filepointer=fopen("data.txt", "r"); /* filepointer points to data.txt */
if (filepointer==NULL) { /* error opening file returns NULL */
printf("Could not open data.txt!\n"); /* error message */
return 1; /* exit with failure */
}
/* while we're not at end of file */
while (fgets(string, sizeof(string), filepointer) != NULL) {
fputs(string); /* print the string */
}
fclose(filepointer); /* close the file */
return 0; /* success */
}


That's it! If you have questions, comments or suggestions feel free to post! +rep is very appreciated.

 

Looking for more beginner tutorials in C?

A simple TCP server using Linux C API

Basic C, for beginners!

Switch and cases in C


Edited by Roger, 26 February 2013 - 03:57 PM.

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#2 John

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Posted 03 November 2009 - 08:55 PM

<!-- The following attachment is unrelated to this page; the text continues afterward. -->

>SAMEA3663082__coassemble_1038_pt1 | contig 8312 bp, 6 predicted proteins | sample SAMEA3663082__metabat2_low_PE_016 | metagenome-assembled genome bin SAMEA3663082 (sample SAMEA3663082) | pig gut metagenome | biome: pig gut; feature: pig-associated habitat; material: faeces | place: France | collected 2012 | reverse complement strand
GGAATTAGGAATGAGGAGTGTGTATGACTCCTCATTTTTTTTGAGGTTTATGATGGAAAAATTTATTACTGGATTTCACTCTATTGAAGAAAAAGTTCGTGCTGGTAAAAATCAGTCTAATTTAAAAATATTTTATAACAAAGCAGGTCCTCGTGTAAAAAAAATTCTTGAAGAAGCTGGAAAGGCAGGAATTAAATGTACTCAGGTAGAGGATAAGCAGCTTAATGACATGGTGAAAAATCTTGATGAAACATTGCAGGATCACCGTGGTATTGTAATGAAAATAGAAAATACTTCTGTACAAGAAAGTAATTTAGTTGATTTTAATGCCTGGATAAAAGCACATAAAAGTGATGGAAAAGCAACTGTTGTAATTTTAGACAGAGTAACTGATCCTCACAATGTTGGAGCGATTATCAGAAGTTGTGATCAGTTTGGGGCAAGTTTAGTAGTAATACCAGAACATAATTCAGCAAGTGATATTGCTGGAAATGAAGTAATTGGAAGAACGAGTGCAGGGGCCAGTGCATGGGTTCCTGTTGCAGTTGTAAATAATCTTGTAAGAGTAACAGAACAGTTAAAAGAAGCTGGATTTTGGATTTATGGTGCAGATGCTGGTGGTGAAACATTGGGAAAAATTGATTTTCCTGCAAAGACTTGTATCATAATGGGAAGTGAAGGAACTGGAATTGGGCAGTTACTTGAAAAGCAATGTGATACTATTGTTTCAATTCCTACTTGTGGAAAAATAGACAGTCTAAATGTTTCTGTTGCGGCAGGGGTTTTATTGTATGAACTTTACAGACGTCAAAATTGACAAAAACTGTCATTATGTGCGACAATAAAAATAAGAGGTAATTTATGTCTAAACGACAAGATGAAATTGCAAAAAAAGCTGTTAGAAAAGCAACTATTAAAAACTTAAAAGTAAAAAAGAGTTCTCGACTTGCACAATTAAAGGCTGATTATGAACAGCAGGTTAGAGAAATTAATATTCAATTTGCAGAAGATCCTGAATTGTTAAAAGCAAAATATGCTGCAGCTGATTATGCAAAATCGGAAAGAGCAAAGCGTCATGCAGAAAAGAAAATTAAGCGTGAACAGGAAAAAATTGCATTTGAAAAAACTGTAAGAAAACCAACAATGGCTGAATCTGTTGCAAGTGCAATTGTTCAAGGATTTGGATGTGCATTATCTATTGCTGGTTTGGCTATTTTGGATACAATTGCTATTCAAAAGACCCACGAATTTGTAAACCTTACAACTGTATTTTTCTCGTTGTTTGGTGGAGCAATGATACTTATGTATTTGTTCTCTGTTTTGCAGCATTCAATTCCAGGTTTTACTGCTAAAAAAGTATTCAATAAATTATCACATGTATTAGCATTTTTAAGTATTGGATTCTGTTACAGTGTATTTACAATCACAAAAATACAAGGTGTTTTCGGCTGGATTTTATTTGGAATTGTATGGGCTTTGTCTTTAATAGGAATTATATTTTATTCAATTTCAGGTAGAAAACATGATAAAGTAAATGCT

Nice tutorial. One thing I never fully took the time to understand is the other modes. Technically, aren't there 12 modes? r, w, a, r+, w+, a+ and then all those in binary mode? I never understood the difference between x, x+, and xb - could you elaborate on those?
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#3 Guest_Jordan_*

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Posted 04 November 2009 - 05:12 AM

Nicely done, I've already referred a new member to this tutorial. :)
+rep
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#4 WingedPanther

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Posted 04 November 2009 - 08:40 AM

short and sweet. +rep
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#5 so1i

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Posted 04 November 2009 - 10:48 AM

This is good, well structured. +rep
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#6 Guest